Although the financial impact of the strikes has been lower than anticipated, they have driven widespread disruptions to transport and public service provision. The Office for National Statistics estimates that the UK has lost 3.5 million days since the strikes began in June 2022. Some businesses have found ways to circumvent strike-related delays, including through remote working setups, or diversified transport measures to help limit supply chain disruptions. The Centre for Economics and Business Research (CEBR) indicates that participation in walkouts have also declined, while the government has made efforts to appease some unions with wage proposals â€“ like the Transport Salaried Staffs' Association, which recently cancelled a 24 May walkout following progress in talks. But, these positive steps have been limited.
Unless the cost-of-living crisis is adequately addressed, the underlying grievances driving these strikes could feed into a wider staffing crisis in the public and private sectors. Up to 52 percent of public sector employers reported difficulties in filling vacancies, with the National Health Service (NHS) – which provides healthcare to 50 million people and has experienced 63 strikes since June 2022 – short-staffed by 154,000 practitioners as staff leave to pursue better salaries in the private sector and abroad. Bristol-based commerce chamber, Business West, reports that over 80 percent of 319 surveyed firms in the South West, for example, have struggled to fill vacancies and sought to increase wages to retain workers. Three-quarters of all workers in the UK expect pay rises of around 5.6 percent in the next 12 months, which could drive further retention issues should companies fail to meet these expectations. The private sector remains better placed to offer competitive salaries and benefits, but hiring also continues to suffer from skills shortages in key sectors like health, technology, engineering, manufacturing and logistics.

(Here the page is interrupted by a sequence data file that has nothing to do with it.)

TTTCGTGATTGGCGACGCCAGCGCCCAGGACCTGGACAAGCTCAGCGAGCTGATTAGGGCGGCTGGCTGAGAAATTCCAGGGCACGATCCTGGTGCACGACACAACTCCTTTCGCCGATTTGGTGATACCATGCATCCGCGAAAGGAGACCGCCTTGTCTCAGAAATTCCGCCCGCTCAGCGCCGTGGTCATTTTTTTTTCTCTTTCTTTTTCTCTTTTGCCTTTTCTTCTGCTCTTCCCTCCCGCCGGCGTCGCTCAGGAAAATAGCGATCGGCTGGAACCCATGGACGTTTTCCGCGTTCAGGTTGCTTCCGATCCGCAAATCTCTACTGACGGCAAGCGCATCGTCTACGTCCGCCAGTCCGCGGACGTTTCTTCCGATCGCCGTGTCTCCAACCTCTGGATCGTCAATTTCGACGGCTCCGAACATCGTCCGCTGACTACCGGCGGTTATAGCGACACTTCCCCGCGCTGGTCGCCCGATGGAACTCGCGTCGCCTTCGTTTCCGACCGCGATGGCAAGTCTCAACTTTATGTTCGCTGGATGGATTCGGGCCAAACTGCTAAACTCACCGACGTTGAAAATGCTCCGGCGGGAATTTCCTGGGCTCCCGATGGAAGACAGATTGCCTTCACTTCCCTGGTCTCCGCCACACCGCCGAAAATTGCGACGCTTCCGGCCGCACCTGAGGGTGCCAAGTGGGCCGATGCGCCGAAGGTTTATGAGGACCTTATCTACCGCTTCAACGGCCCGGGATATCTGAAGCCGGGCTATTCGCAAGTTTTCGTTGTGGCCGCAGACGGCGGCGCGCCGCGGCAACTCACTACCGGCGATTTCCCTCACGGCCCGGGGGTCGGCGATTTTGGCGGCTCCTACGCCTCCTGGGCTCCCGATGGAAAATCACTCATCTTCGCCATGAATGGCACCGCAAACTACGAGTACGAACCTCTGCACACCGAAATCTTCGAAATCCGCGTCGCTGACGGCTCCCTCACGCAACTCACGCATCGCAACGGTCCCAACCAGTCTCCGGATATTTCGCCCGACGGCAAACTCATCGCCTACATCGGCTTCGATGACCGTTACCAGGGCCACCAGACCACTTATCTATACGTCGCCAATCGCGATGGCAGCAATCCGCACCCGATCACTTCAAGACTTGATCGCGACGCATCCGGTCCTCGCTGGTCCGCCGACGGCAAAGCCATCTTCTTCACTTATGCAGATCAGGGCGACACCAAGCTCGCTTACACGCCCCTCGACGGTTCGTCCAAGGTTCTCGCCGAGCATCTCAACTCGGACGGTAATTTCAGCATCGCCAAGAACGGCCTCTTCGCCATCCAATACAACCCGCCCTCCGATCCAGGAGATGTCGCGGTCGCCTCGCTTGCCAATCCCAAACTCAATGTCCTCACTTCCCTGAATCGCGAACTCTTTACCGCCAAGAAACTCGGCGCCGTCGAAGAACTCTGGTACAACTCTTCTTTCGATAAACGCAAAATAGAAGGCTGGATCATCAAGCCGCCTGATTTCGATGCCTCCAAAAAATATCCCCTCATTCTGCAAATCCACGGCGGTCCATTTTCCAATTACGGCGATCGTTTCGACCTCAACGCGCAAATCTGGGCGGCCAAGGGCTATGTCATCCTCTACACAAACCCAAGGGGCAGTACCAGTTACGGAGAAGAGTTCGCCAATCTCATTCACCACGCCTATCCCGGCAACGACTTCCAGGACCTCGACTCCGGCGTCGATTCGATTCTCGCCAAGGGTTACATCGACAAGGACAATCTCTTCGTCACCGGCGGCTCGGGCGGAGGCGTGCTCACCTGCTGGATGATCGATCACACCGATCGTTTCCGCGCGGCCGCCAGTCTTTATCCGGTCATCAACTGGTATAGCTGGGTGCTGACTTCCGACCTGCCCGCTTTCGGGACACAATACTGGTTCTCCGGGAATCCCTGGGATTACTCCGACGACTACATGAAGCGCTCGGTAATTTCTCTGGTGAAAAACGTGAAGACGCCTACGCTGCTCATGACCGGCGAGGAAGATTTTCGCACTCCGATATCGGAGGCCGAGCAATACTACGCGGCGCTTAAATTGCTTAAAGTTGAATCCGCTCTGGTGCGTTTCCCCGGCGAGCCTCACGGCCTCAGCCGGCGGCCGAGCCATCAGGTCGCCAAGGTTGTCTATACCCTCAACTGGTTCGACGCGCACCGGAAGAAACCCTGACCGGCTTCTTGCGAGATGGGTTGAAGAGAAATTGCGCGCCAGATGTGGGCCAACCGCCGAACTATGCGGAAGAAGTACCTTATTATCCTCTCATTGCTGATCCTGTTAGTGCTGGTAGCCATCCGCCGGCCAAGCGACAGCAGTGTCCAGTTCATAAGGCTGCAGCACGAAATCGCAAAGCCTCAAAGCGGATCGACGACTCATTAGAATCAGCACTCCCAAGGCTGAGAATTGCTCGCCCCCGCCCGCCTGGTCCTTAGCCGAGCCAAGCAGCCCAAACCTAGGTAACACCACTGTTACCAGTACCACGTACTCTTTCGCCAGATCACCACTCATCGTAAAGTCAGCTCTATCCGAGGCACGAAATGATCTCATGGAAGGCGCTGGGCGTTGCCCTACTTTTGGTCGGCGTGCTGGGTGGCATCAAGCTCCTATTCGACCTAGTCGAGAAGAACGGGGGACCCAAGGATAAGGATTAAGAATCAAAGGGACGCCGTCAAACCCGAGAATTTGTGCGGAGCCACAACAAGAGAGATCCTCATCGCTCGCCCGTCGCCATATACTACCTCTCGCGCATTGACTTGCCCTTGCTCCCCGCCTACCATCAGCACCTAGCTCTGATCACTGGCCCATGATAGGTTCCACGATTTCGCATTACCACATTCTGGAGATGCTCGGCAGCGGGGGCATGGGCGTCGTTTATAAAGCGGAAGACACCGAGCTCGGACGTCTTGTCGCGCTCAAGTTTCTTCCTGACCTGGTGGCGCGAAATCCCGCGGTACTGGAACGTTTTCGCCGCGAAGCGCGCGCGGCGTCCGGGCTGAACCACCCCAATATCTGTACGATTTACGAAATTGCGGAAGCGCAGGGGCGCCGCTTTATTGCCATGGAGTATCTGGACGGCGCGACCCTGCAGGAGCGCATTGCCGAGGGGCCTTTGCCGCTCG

Sunak out of touch?
Sunak remains positive over the prospect of decreased inflation and economic growth in the longer term, although his opponents have criticised this view, claiming it is out of touch with reality. There is also growing concern within the Conservative Party over the impact of an anti-strike posturing and the consequences of not adequately addressing workers' concerns.
With strikes set to continue for now at least, sectors most likely to be directly affected are those with the highest numbers of union membership: healthcare, transport, education and energy. Commercial operators reliant on these sectors – particularly transport – could also face associated challenges. Meanwhile, private employers will likely face continued pressure to increase salaries, and sectors reliant on labour-intensive operations like manufacturing could experience greater challenges in retaining workers should they be unable or unwilling to meet employee demands for better pay.
Public opinion polling indicates that sentiment is sympathetic to striking workers, and opposition leader Keir Starmer has already vowed to repeal Sunak's anti-strike legislation should Labour be elected in 2025. Coupled with growing internal divisions in the Conservative Party, public frustration with Sunak is apparent and was reflected in poor performance among Conservative candidates in the May local elections. This is likely to add to the growing uncertainty regarding the Conservatives standing in 2025 and increase the prospects for a Labour government in the near future.